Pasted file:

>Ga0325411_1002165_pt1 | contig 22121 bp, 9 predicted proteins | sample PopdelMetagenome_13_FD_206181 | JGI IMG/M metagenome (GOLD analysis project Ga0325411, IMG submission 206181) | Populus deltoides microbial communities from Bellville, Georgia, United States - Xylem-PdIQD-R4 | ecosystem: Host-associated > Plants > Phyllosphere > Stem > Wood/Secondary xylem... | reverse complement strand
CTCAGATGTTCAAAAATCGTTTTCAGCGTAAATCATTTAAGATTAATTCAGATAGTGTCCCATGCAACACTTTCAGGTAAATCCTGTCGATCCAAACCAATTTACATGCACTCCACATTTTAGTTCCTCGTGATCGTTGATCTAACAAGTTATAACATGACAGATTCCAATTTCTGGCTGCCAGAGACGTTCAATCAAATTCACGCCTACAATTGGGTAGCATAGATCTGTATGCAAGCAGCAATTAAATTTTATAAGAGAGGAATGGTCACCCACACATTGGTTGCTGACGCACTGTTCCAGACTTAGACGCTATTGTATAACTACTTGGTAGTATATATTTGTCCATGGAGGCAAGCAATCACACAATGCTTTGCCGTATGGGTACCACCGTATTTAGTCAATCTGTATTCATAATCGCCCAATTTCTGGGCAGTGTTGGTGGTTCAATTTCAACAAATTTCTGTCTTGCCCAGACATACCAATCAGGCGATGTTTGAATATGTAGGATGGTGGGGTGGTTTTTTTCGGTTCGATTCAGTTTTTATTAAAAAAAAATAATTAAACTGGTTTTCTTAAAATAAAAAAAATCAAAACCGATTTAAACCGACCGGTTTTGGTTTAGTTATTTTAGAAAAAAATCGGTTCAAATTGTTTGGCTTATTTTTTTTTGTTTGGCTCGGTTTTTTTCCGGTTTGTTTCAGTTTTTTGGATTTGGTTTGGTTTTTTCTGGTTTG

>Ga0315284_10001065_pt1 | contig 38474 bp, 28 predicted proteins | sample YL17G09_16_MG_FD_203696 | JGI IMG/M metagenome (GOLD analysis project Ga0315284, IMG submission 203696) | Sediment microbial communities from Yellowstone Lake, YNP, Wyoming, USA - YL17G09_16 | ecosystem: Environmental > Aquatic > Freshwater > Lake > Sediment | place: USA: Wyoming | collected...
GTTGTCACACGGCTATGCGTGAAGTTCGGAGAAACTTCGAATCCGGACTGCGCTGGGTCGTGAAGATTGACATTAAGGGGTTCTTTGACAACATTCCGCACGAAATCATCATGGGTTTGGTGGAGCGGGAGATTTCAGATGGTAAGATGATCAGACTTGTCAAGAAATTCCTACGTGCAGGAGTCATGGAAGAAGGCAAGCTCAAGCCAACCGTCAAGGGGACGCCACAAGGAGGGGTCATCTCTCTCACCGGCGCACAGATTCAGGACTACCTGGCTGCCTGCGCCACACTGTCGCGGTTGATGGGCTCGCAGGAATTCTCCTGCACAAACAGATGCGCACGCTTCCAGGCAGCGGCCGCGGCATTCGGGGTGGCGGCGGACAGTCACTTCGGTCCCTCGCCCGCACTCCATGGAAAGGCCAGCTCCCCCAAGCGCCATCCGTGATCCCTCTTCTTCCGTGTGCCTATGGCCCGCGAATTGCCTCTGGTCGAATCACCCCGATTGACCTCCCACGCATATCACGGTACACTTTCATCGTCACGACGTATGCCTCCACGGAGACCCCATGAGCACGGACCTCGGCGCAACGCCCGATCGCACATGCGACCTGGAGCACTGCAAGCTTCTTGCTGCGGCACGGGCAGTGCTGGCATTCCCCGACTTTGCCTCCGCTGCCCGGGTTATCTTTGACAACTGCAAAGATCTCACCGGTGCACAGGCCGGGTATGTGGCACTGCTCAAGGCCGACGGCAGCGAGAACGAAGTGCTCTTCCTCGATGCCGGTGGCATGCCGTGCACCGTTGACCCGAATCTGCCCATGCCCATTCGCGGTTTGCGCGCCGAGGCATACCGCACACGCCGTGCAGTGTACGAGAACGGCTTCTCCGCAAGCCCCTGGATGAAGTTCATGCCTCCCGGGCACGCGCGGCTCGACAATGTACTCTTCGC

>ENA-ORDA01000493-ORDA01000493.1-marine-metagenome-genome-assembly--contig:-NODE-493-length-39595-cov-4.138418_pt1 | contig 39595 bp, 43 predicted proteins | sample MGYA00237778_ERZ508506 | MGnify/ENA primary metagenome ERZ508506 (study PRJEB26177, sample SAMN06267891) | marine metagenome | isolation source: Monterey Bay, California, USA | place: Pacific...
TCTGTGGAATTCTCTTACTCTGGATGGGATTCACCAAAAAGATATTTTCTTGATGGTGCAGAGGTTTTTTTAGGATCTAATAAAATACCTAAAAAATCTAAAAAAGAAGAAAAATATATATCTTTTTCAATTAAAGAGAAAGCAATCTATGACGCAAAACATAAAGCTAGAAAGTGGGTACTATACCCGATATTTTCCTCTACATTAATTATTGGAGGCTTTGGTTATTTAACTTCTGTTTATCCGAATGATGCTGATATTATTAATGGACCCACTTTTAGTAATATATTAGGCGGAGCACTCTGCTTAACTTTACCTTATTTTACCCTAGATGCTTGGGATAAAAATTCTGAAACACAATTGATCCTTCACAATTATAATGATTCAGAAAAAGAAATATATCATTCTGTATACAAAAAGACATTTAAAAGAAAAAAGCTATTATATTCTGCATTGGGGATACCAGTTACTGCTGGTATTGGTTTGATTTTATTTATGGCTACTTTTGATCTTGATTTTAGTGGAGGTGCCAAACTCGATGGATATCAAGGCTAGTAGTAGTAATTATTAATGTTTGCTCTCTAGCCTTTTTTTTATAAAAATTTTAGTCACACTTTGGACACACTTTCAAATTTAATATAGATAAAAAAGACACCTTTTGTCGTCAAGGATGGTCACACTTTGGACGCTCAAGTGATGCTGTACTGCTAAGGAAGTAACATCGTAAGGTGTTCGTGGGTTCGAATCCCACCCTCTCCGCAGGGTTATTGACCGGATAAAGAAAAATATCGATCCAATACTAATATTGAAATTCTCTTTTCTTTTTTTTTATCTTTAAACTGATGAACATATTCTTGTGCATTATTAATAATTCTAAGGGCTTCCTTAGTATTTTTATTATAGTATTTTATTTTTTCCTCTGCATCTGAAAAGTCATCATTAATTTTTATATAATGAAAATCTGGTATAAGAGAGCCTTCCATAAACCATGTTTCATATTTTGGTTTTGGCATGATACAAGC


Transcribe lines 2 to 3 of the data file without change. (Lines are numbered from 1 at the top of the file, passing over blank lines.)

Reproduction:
CTCAGATGTTCAAAAATCGTTTTCAGCGTAAATCATTTAAGATTAATTCAGATAGTGTCCCATGCAACACTTTCAGGTAAATCCTGTCGATCCAAACCAATTTACATGCACTCCACATTTTAGTTCCTCGTGATCGTTGATCTAACAAGTTATAACATGACAGATTCCAATTTCTGGCTGCCAGAGACGTTCAATCAAATTCACGCCTACAATTGGGTAGCATAGATCTGTATGCAAGCAGCAATTAAATTTTATAAGAGAGGAATGGTCACCCACACATTGGTTGCTGACGCACTGTTCCAGACTTAGACGCTATTGTATAACTACTTGGTAGTATATATTTGTCCATGGAGGCAAGCAATCACACAATGCTTTGCCGTATGGGTACCACCGTATTTAGTCAATCTGTATTCATAATCGCCCAATTTCTGGGCAGTGTTGGTGGTTCAATTTCAACAAATTTCTGTCTTGCCCAGACATACCAATCAGGCGATGTTTGAATATGTAGGATGGTGGGGTGGTTTTTTTCGGTTCGATTCAGTTTTTATTAAAAAAAAATAATTAAACTGGTTTTCTTAAAATAAAAAAAATCAAAACCGATTTAAACCGACCGGTTTTGGTTTAGTTATTTTAGAAAAAAATCGGTTCAAATTGTTTGGCTTATTTTTTTTTGTTTGGCTCGGTTTTTTTCCGGTTTGTTTCAGTTTTTTGGATTTGGTTTGGTTTTTTCTGGTTTG

>Ga0315284_10001065_pt1 | contig 38474 bp, 28 predicted proteins | sample YL17G09_16_MG_FD_203696 | JGI IMG/M metagenome (GOLD analysis project Ga0315284, IMG submission 203696) | Sediment microbial communities from Yellowstone Lake, YNP, Wyoming, USA - YL17G09_16 | ecosystem: Environmental > Aquatic > Freshwater > Lake > Sediment | place: USA: Wyoming | collected...